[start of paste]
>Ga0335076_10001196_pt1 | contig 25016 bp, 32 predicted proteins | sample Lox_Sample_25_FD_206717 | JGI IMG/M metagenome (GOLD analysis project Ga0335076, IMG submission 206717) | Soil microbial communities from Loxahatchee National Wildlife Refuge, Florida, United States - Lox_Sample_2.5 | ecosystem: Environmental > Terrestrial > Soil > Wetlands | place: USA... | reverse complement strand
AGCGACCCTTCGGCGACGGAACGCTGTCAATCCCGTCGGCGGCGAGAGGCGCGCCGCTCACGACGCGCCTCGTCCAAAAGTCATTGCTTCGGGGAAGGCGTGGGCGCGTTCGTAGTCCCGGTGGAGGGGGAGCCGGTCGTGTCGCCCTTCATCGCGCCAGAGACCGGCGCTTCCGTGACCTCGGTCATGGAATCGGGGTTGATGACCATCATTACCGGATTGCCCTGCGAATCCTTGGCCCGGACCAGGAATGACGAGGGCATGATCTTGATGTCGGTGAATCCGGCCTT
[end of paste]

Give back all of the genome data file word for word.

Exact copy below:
>Ga0335076_10001196_pt1 | contig 25016 bp, 32 predicted proteins | sample Lox_Sample_25_FD_206717 | JGI IMG/M metagenome (GOLD analysis project Ga0335076, IMG submission 206717) | Soil microbial communities from Loxahatchee National Wildlife Refuge, Florida, United States - Lox_Sample_2.5 | ecosystem: Environmental > Terrestrial > Soil > Wetlands | place: USA... | reverse complement strand
AGCGACCCTTCGGCGACGGAACGCTGTCAATCCCGTCGGCGGCGAGAGGCGCGCCGCTCACGACGCGCCTCGTCCAAAAGTCATTGCTTCGGGGAAGGCGTGGGCGCGTTCGTAGTCCCGGTGGAGGGGGAGCCGGTCGTGTCGCCCTTCATCGCGCCAGAGACCGGCGCTTCCGTGACCTCGGTCATGGAATCGGGGTTGATGACCATCATTACCGGATTGCCCTGCGAATCCTTGGCCCGGACCAGGAATGACGAGGGCATGATCTTGATGTCGGTGAATCCGGCCTT